Hollywood’s glorifications of torture so influenced US soldiers that military officials appealed to producers to tone it down

US Politics
on 12 Comments
Kiefer Sutherland in 24
Kiefer Sutherland in 24

A superb piece by Ron Unz at the American Conservative, on China’s rise and America’s fall, highlights the moral capital we have squandered in foreign adventure.

Unz’s piece is evidence of the realignment in our politics– paleos joining leftists in addressing a foreign policy built by neocons and neolibs– but I found it most searing in its description of how the new Hollywood is far more grotesque than the famously dark Hollywood of the ’50s. No other modern society has so glorified torture, Unz says, and glorifying torture in media has real world consequences. That part is toward the end of the excerpt, with my highlighting. Unz:

Our elites boast about the greatness of our constitutional democracy, the wondrous human rights we enjoy, the freedom and rule of law that have long made America a light unto the nations of the world and a spiritual draw for oppressed peoples everywhere, including China itself. But are these claims actually correct? They often stack up very strangely when they appear in the opinion pages of our major newspapers, coming just after the news reporting, whose facts tell a very different story.

Just last year, the Obama administration initiated a massive months-long bombing campaign against the duly recognized government of Libya on “humanitarian” grounds, then argued with a straight face that a military effort comprising hundreds of bombing sorties and over a billion dollars in combat costs did not actually constitute “warfare,” and hence was completely exempt from the established provisions of the Congressional War Powers Act. A few months later, Congress overwhelmingly passed and President Obama signed the National Defense Authorization Act, granting the president power to permanently imprison without trial or charges any American whom he classifies as a national-security threat based on his own judgment and secret evidence. When we consider that American society has experienced virtually no domestic terrorism during the past decade, we must wonder how long our remaining constitutional liberties would survive if we were facing frequent real-life attacks by an actual terrorist underground, such as had been the case for many years with the IRA in Britain, ETA in Spain, or the Red Brigades in Italy.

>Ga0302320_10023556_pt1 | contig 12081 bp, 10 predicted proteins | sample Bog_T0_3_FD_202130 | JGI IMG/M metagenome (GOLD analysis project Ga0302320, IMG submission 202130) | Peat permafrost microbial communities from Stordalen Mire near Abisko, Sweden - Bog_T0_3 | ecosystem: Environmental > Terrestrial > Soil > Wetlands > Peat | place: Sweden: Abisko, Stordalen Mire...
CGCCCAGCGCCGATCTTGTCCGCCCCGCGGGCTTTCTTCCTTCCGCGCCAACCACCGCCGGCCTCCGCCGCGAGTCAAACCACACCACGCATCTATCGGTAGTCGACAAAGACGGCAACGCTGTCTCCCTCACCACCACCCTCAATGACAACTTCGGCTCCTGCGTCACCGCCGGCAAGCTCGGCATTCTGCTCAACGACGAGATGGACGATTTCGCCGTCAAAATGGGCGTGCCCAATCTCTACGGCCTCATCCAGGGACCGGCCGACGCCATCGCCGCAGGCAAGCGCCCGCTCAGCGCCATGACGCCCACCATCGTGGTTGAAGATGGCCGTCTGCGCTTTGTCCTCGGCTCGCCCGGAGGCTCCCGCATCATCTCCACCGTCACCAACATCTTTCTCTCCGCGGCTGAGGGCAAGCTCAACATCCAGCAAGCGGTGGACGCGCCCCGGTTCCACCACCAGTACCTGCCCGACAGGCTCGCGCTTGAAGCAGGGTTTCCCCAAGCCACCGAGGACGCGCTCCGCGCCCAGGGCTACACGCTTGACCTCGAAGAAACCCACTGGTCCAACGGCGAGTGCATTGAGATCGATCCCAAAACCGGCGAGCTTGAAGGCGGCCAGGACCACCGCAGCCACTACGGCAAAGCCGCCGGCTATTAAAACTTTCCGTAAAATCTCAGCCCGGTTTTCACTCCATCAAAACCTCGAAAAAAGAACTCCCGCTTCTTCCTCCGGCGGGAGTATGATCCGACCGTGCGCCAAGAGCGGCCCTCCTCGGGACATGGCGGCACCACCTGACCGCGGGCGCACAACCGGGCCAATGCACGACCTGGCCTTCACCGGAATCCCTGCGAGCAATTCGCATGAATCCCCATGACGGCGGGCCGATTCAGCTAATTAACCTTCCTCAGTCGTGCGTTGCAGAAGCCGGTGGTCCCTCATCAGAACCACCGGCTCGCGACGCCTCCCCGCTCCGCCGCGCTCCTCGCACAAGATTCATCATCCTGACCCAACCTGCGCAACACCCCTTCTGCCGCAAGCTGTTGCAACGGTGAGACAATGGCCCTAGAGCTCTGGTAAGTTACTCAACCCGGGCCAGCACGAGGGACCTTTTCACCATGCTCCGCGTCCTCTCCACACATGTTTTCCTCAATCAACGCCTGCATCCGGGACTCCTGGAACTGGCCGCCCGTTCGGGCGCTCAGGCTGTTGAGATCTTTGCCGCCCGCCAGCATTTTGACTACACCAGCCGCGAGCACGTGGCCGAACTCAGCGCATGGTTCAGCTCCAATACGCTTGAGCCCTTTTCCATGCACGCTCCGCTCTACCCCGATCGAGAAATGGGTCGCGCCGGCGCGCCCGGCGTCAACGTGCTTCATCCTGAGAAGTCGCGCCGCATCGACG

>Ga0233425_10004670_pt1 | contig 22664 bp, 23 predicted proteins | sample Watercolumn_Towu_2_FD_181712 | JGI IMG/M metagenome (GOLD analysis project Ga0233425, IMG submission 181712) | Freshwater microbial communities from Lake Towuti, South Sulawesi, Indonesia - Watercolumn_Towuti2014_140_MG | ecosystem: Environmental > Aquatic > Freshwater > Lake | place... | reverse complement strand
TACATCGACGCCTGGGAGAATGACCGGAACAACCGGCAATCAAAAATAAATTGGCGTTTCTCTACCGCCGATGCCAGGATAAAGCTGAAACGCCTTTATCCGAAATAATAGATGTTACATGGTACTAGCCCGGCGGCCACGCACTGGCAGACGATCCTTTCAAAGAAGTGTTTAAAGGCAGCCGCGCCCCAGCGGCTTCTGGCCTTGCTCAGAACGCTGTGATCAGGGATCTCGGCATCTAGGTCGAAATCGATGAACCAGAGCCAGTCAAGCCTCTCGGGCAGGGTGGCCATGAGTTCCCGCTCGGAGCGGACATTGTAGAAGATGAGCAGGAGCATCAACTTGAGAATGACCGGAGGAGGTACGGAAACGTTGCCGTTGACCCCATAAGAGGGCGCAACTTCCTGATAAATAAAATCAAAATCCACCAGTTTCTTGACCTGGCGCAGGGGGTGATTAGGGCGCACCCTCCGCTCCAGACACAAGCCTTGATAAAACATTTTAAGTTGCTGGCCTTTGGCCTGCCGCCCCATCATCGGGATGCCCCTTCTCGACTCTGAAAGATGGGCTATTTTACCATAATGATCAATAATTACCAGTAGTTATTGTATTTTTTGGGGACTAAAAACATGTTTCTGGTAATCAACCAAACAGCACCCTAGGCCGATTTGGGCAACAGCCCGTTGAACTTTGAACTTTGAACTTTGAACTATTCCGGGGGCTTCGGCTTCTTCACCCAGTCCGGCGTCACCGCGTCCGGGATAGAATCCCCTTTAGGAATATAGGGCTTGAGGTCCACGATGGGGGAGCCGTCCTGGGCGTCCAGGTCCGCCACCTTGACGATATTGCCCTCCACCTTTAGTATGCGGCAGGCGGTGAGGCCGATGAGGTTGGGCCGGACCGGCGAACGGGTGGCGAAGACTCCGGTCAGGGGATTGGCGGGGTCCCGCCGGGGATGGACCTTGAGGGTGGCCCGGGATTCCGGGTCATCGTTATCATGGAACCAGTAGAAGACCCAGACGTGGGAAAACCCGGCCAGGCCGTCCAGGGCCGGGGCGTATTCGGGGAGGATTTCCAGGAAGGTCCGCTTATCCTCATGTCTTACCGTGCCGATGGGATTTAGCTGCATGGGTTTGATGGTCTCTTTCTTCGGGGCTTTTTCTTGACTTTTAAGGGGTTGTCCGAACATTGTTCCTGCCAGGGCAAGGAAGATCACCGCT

Most recently, President Obama and Attorney General Eric Holder have claimed the inherent right of an American president to summarily execute anyone anywhere in the world, American citizen or not, whom White House advisors have privately decided was a “bad person.” While it is certainly true that major world governments have occasionally assassinated their political enemies abroad, I have never before heard these dark deeds publicly proclaimed as legitimate and aboveboard. Certainly if the governments of Russia or China, let alone Iran, declared their inherent right to kill anyone anywhere in the world whom they didn’t like, our media pundits would immediately blast these statements as proof of their total criminal insanity.

These are very strange notions of the “rule of law” for the administration of a president who had once served as top editor of the Harvard Law Review and who was routinely flattered in his political campaigns by being described as a “constitutional scholar.”

Many of these negative ideological trends have been absorbed and accepted by the popular culture and much of the American public. Over the last decade one of the highest-rated shows on American television was “24”, created by Joel Surnow and chronicling Kiefer Sutherland as a patriotic but ruthless Secret Service agent, with each episode constituting a single hour of his desperate efforts to thwart terrorist plots and safeguard our national security. Numerous episodes featured our hero torturing suspected evildoers in order to extract the information necessary to save innocent lives, with the entire series representing a popular weekly glorification of graphic government torture on behalf of the greater good.

Now soft-headed protestations to the contrary, most governments around the world have at least occasionally practiced torture, especially when combating popular insurgencies, and some of the more brutal regimes, including Stalinist Russia and Nazi Germany, even professionalized the process. But such dark deeds done in secret were always vigorously denied in public, and the popular films and other media of Stalin’s Soviet Union invariably featured pure-hearted workers and peasants bravely doing their honorable and patriotic duty for the Motherland, rather than the terrible torments being daily inflicted in the cellars of the Lubyanka prison. Throughout all of modern history, I am not aware of a single even semi-civilized country that publicly celebrated the activities of its professional government torturers in the popular media. Certainly such sentiments would have been totally abhorrent and unthinkable in the “conservative Hollywood” of the Cold War 1950s.

And since we live in a entertainment-dominated society, sentiments affirmed on the screen often have direct real-world consequences. At one point, senior American military and counter-terrorism officials felt the need to travel to Hollywood and urge its screenwriters to stop glorifying American torture, since their shows were encouraging U.S. soldiers to torture Muslim captives even when their commanding officers repeatedly ordered them not to do so.

Given these facts, we should hardly be surprised that international surveys over the past decade have regularly ranked America as the world’s most hated major nation, a remarkable achievement given the dominant global role of American media and entertainment and also the enormous international sympathy that initially flowed to our country following the 9/11 attacks.